There is currently a major policy drive across the EU regarding Youth Guarantees − YG/ALMP interventions for young people at risk of disengagement − which have been found to be effective policy instruments in the Scandinavian countries and Austria.
Integrating or centralising support for young people
Integrating or centralising support for young people by ensuring effective cooperation between relevant administrative bodies and other stakeholders can be another important pillar in fostering smooth STW transitions because it prevents young people from getting lost between different policy domains and avoids service fragmentation.
Closely linked to this is the need for partnership/multi-agency working to offer an integrated service to youth at risk, notably at the local level. Such partnerships are more effective if they include a wide range of relevant actors, notably PES, education, social services and health services, employers, NGOs and youth organisations. However, such partnerships will not necessarily be set up spontaneously, and a national drive, combined with appropriate resourcing, may be required. That said, this should also allow for flexibility at the local level.
Early vocational guidance
Early vocational guidance in combination with early jobsearch assistance and further support is another promising approach in improving STW transitions, especially for more disadvantaged young people (Eichhorst et al. 2015). Given the specific characteristics of youth at risk/NEETs who have multiple and varied needs, the design and delivery of programmes and policies should be informed by the involvement of all relevant stakeholders, ranging from social and health services to education and training providers, including schools, PES, employers, local authorities and third-sector organisations, including NGOs and youth organisations, etc.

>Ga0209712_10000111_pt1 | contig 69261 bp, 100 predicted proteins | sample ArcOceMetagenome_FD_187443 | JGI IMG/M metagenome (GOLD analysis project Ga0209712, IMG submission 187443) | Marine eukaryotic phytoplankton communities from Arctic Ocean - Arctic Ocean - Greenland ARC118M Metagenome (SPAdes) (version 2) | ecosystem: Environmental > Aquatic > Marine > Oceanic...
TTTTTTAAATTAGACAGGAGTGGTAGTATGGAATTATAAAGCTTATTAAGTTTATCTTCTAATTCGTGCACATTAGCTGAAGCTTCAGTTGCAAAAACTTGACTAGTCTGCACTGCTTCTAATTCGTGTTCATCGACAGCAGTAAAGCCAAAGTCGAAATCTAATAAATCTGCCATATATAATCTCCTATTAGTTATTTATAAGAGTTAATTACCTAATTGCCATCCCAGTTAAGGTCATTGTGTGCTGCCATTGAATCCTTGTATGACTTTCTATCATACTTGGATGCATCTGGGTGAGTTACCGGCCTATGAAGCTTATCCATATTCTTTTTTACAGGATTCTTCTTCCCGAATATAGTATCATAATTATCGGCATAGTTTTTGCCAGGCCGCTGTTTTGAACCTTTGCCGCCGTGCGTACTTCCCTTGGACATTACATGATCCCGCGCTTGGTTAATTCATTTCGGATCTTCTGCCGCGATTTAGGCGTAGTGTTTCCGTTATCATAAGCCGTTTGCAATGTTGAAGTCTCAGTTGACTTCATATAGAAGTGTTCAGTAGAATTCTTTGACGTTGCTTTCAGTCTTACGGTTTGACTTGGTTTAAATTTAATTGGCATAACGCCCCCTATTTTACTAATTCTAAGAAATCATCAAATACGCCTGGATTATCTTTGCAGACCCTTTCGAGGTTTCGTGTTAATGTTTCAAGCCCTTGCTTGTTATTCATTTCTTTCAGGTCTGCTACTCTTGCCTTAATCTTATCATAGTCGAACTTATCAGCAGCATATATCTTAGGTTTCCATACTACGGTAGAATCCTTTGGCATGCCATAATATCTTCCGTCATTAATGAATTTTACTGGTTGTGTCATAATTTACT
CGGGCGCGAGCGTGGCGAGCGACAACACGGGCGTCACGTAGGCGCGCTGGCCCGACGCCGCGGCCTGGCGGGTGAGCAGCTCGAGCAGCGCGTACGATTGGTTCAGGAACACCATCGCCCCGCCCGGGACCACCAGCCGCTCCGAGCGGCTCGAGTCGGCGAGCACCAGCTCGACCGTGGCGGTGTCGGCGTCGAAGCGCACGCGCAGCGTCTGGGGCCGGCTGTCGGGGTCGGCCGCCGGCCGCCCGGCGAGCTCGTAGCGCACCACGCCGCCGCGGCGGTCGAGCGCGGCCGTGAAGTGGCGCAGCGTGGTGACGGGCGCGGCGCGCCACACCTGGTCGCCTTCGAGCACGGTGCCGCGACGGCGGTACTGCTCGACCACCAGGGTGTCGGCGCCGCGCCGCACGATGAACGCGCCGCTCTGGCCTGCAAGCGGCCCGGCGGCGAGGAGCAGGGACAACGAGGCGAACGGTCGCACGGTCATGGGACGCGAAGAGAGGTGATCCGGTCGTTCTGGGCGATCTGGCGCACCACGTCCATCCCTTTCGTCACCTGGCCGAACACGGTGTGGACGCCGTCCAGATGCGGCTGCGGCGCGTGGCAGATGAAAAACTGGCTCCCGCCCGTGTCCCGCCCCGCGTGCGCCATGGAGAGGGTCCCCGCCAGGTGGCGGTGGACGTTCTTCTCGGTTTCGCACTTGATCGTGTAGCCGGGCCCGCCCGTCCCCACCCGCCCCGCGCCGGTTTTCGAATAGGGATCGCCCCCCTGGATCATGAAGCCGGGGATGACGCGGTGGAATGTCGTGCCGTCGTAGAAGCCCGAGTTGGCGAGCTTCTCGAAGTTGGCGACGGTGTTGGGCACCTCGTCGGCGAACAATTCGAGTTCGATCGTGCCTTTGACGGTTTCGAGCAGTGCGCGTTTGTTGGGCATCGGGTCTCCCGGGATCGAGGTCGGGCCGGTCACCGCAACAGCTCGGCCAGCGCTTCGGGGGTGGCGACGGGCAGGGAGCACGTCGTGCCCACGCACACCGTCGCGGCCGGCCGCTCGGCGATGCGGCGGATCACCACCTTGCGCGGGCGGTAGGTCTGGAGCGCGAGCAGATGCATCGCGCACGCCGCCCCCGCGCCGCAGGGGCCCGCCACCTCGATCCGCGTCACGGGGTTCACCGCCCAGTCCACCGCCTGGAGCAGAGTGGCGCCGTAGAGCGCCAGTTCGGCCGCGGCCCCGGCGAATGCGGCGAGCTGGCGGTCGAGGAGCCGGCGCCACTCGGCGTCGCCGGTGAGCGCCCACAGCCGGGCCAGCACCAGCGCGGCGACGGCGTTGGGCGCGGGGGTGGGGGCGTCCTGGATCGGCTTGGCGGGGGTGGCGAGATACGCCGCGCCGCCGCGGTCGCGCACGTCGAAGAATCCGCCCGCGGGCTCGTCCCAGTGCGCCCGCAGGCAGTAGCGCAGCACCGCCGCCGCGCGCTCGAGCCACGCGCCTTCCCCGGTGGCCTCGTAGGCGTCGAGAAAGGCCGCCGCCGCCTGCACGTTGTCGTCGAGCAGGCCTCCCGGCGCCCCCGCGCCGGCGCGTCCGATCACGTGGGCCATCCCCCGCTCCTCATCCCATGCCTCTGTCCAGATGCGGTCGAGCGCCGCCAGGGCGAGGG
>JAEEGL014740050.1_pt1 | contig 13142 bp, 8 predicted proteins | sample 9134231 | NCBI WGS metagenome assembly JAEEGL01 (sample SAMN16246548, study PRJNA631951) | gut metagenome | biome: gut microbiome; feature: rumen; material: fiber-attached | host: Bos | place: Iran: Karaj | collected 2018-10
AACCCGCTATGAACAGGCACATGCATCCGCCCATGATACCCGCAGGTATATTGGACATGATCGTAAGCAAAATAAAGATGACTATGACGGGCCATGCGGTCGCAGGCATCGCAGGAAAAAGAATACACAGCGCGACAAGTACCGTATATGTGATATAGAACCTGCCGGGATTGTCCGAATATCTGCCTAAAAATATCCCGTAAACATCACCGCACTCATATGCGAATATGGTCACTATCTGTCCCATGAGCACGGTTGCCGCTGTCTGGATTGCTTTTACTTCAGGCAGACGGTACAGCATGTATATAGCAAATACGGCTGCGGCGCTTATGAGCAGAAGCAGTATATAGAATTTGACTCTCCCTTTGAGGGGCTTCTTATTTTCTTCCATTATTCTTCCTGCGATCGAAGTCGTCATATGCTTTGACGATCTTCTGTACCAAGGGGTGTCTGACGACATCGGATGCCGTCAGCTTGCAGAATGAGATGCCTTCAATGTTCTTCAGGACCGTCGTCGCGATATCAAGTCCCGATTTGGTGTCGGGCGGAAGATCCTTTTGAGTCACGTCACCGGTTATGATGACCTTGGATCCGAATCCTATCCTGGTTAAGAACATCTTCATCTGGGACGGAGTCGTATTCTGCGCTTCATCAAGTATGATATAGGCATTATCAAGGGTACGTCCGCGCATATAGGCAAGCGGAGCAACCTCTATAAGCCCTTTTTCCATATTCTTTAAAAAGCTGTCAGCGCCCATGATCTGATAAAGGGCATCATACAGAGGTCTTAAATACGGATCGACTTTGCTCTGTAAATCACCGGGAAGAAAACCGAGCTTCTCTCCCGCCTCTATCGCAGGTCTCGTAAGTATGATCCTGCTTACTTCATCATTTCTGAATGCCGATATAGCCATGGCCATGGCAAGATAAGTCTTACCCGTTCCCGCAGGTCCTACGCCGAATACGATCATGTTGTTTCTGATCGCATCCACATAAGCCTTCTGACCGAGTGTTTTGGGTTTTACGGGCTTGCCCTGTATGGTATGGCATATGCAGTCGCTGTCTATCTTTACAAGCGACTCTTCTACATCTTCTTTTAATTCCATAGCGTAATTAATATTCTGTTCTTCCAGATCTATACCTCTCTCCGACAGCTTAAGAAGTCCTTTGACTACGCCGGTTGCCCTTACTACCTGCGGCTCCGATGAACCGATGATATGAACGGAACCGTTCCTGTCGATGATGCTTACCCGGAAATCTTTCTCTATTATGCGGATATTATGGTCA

Targeted policy interventions
Given the high diversity of the NEET population, each NEET-related sub-group requires targeted policy interventions tailored to their specific (and quite varied) needs. However, in general, in view of the major adverse impact of low educational attainment on a young person’s likelihood of becoming NEET, it is generally accepted that preventative measures in relation to early school leaving and/or remedial measures aimed at re-integrating youth at risk are needed. Such measures should be so designed as to motivate, at an early stage, youth at risk of disengagement by focusing more on practical, vocational or work-related provision, either school-based or in alternative settings. That said, the provision of the required level of basic and soft skills, together with the development of confidence and self-esteem, should be an integral part of such interventions.
Reducing early school leaving
In general, prevention and early intervention are critical. For example, for those at risk of early school leaving or who have dropped out of school because of alienation from the more traditional (academic) teaching methods and formats, the provision of more vocation-oriented training options and/or alternative learning environments has also proved an effective way of either preventing their early school leaving or re-integrating them in education. Moreover, since the greater risk of dropping out occurs at key transition stages, notably between lower and upper secondary education, early intervention at these key transition stages is also critical.
However, given the fact that a significant proportion of youth at risk is not registered, for example with PES, there is an urgent need for proper outreach and tracking-down approaches in order to identify such young people and include them in mainstream provision. To this end, the involvement of NGOs and youth organisations with specialist knowledge and skills in how best to engage with hard-to-reach young people is critical, although there are also good-practice examples where such outreach activities are conducted effectively by state actors. Second-chance education/‘bridging’ programmes have also proved effective in preparing vulnerable young people for entry to mainstream education.